Exact Answer: 9 Hours
Sleeping is an integral part of health. It is as important for the body as someone would consider food and water. As much as it is important, Sleep is an often neglected part of a human being’s daily routine. The right amount of sleep refreshes the body and helps it take up the tasks for the day.
However, oversleeping is as harmful as sleep deprivation, as the body would wake up tired in both the instances and would prove to be a problem in getting by the day without feeling fatigued. Oversleeping is when a person exceeds the needed hours of sleep, and would wake up more tired than before.
As different age groups have different needs related to food, the same goes for their sleep. Statistics show that babies of about 3 months of age, need 13-17 hours of sleep each day, while toddlers between 4 to 7 months need 12-16 hours of sleep. Children between the age of 1 to 2 years need 11-14 hours of sleep, whereas those who are 3 to 5 years must get 10-13 hours of sleep. However, these could be taken up with breaks in between.
As the level of work and energy increases, so the need to sleep decreases. Now, regular school-going children from age 6 to 12 years need 9-12 hours of sleep, whereas the teenagers and young adults need only 8-9 hours of sleep.
How Long A Person Can Sleep Continuously?
|Age of the person||Hours of sleep needed|
|3 Months||13-17 Hours|
|4-7 Months||12-16 Hours|
|1-2 Years||11-14 Hours|
|3-5 Years||10-13 Hours|
|6-12 Years||9-12 Hours|
|13 And Above||8-9 Hours|
The need for new-born children to sleep so much arises from the fact that they do not have an established cardiac rhythm, and need to sleep more during the night, than in the day. The young infants do not have continuous hours of sleep, rather they have frequent naps.
Why Can A Person Only Sleep 9 Hours Continuously?
As the quote goes, “Excess of everything, is harmful.”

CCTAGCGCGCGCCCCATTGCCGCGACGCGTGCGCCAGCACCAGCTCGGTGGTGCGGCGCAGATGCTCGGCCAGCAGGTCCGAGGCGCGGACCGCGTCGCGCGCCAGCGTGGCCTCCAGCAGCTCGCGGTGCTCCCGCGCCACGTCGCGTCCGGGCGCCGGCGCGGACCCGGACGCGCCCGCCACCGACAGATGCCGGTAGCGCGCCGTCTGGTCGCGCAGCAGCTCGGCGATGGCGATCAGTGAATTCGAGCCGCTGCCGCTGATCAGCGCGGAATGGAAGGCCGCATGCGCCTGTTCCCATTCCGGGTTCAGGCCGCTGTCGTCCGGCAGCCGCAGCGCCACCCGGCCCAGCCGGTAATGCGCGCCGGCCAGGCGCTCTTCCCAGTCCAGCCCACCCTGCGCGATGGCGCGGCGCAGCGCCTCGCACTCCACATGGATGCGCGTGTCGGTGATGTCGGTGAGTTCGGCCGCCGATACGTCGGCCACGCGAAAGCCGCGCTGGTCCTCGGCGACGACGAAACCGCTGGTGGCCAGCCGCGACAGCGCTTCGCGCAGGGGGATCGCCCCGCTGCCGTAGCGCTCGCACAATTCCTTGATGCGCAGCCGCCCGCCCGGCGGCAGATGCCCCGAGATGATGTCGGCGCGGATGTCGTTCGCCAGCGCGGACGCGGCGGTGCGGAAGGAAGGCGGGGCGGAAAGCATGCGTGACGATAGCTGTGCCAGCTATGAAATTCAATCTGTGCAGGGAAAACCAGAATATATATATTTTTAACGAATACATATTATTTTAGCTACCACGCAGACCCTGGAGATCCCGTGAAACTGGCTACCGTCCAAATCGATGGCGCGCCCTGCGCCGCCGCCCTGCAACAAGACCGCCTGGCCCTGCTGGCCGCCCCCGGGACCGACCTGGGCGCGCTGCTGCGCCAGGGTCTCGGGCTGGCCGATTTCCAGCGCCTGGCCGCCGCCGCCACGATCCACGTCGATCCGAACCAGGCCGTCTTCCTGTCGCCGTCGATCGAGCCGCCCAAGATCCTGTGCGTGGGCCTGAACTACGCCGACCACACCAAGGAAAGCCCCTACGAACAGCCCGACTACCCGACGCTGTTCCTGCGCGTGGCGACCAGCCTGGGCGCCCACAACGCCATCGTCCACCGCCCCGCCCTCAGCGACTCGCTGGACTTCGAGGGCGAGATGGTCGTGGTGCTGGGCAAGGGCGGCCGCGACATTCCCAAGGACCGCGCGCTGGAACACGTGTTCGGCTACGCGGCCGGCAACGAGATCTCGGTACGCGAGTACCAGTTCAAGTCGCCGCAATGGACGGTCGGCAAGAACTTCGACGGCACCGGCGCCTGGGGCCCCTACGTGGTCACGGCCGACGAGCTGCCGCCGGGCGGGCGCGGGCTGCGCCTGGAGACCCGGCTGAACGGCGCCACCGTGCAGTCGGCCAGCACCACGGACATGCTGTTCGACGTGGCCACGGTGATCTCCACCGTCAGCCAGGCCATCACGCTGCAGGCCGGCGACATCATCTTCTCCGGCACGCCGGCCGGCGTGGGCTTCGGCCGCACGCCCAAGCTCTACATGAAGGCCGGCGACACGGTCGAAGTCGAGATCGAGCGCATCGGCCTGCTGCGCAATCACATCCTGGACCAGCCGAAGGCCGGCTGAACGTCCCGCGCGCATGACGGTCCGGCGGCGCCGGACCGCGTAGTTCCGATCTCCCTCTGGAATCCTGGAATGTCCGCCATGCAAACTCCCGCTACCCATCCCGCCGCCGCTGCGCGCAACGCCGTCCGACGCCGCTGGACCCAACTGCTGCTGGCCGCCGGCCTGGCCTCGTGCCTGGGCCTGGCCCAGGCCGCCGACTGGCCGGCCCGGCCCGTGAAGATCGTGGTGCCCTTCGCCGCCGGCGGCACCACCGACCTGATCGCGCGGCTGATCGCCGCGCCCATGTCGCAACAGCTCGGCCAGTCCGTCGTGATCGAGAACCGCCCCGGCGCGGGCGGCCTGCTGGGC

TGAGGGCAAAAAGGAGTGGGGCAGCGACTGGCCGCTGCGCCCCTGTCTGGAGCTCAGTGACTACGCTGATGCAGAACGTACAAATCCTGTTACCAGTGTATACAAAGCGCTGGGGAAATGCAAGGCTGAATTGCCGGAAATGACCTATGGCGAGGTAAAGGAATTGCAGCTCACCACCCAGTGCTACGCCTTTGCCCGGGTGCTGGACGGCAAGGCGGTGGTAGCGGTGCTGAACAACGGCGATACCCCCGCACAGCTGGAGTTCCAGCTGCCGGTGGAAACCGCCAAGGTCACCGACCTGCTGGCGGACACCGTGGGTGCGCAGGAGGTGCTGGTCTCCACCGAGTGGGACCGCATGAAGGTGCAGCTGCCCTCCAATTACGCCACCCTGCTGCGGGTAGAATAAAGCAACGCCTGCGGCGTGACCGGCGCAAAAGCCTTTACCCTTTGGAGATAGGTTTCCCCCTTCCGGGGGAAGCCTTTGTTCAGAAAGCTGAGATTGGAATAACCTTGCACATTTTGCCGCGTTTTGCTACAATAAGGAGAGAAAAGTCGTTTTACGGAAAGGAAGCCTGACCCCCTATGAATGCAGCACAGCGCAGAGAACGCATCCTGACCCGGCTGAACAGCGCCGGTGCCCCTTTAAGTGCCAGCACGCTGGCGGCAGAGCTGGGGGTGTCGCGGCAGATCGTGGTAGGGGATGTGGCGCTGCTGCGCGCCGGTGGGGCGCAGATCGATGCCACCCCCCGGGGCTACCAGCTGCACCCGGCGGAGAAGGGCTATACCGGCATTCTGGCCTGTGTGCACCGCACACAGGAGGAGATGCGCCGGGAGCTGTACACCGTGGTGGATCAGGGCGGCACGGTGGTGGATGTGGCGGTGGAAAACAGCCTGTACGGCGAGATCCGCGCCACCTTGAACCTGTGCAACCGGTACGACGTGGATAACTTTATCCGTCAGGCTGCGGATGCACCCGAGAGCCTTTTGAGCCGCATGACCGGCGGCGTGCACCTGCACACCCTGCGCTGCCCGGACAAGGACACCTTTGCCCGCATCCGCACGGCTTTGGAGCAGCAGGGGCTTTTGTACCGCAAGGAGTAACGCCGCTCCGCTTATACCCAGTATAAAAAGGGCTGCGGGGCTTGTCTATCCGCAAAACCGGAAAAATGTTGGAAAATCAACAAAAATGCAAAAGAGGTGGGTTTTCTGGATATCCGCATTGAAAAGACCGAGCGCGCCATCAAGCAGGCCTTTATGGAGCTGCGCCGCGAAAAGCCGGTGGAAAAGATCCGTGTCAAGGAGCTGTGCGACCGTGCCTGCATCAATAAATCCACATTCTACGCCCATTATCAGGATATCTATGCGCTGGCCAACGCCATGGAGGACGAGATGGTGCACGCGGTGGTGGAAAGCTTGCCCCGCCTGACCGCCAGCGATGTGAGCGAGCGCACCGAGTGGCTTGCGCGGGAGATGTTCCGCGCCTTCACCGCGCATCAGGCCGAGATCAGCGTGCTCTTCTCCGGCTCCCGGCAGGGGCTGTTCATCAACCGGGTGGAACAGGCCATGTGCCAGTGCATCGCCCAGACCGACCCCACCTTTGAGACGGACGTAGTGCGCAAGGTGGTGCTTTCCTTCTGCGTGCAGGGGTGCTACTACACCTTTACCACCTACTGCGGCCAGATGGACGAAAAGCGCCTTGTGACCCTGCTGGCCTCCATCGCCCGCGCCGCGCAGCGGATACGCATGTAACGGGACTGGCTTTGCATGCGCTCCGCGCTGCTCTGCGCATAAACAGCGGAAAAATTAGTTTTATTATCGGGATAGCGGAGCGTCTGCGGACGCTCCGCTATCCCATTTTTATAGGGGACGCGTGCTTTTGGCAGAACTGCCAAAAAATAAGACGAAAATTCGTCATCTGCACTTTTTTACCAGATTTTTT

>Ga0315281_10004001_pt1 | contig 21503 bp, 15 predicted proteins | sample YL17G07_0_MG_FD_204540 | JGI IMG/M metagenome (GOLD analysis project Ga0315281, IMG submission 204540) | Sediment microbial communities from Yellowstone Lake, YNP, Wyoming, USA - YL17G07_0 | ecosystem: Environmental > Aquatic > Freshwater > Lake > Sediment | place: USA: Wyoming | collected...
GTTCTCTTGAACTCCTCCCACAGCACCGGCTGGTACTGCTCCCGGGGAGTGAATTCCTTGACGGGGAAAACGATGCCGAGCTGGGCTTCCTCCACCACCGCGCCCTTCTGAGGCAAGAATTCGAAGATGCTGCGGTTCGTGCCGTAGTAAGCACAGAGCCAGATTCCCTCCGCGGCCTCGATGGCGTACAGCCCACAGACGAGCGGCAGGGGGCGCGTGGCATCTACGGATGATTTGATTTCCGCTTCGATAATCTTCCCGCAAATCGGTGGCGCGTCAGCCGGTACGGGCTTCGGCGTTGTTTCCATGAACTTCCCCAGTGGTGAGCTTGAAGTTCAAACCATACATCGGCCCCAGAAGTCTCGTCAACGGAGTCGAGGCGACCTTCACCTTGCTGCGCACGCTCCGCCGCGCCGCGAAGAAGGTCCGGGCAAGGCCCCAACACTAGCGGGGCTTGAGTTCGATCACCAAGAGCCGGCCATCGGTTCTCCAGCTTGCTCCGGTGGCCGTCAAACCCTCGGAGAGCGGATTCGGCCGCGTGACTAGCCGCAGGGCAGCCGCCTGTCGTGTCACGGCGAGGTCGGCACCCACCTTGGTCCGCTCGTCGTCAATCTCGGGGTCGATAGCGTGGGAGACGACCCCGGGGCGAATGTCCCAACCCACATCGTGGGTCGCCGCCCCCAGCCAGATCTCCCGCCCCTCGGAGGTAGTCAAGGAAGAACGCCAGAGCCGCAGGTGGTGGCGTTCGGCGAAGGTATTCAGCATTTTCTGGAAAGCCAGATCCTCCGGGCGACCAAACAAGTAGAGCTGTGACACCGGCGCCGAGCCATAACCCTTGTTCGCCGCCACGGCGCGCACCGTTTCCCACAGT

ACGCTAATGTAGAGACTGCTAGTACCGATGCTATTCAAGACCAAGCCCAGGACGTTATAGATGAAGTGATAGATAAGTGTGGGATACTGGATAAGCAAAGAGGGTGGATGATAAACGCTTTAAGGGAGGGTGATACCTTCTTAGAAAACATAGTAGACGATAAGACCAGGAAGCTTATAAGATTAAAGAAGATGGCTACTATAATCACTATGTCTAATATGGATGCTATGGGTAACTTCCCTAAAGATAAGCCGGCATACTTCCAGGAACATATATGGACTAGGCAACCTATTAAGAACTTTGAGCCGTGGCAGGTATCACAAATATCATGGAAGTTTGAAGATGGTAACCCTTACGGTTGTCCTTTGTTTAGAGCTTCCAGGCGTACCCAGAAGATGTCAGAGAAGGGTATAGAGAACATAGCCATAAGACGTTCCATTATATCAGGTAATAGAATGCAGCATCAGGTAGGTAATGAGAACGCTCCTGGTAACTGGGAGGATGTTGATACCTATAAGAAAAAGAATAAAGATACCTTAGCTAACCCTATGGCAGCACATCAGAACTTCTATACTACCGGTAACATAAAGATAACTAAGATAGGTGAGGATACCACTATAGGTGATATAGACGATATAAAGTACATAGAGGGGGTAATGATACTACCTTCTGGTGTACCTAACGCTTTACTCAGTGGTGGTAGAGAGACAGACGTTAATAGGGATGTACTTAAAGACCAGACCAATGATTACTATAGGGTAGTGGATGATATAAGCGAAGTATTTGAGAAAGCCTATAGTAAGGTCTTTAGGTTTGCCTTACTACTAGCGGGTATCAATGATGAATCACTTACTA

As far as sleep is concerned, both oversleeping as well as sleep deprivation are harmful to the Human body. Oversleeping is linked with many side-effects related to health, which includes impairing brain functions, harming the memory, increasing the risk of Alzheimer’s among many others.
The biggest risk of oversleeping is that it can lead of decreased brain functioning which harms the cognitive abilities of the brain. Too much sleep has also shown to result in significant mood changes, often resulting in depression. It also leads to weight gain.
Moreover, people who tend to oversleep on the weekends, to make up for the lack of sleep due to the working days, also end up resulting in having what’s called, “weekend migraine”, which makes them have severe headaches during the weekends.
There is a medical term, too, for people who oversleep more than usual, it is named “Hypersomnia.” The condition makes people have extreme periods of sleepiness throughout the day which does not get relieved by napping. People suffering from Hypersomnia could also result in developing anxiety, memory problems, as well as depression in the long run, owing to their extreme need to sleep.
Studies have shown that oversleeping, or not having enough sleep can lead to Diabetes risk in the body. Back pains, where the prescribed cure used to be sleeping, can also arise due to sleeping too much.
Scaringly, people who sleep eight hours or more, are shown to have more death rates as compared to people who sleep for less than eight hours a day.
Moreover, oversleeping is also linked to a breathing disorder called Sleep Apnea. Sleep Apnea is a very serious breathing disorder wherein, a person sleeping would stop breathing for frequent breaks during the night. This results in the person waking up and ending up tossing and turning all though the night. And to make up for the lost sleep, the person ends up sleeping during the day and gradually, oversleeps. This turns into a cycle of oversleeping through the day and waking up feeling tired than before.
Hence, the most a person should sleep continuously is 9 hours, as succeeding that period, would result in the person risking their mental and physical well-being.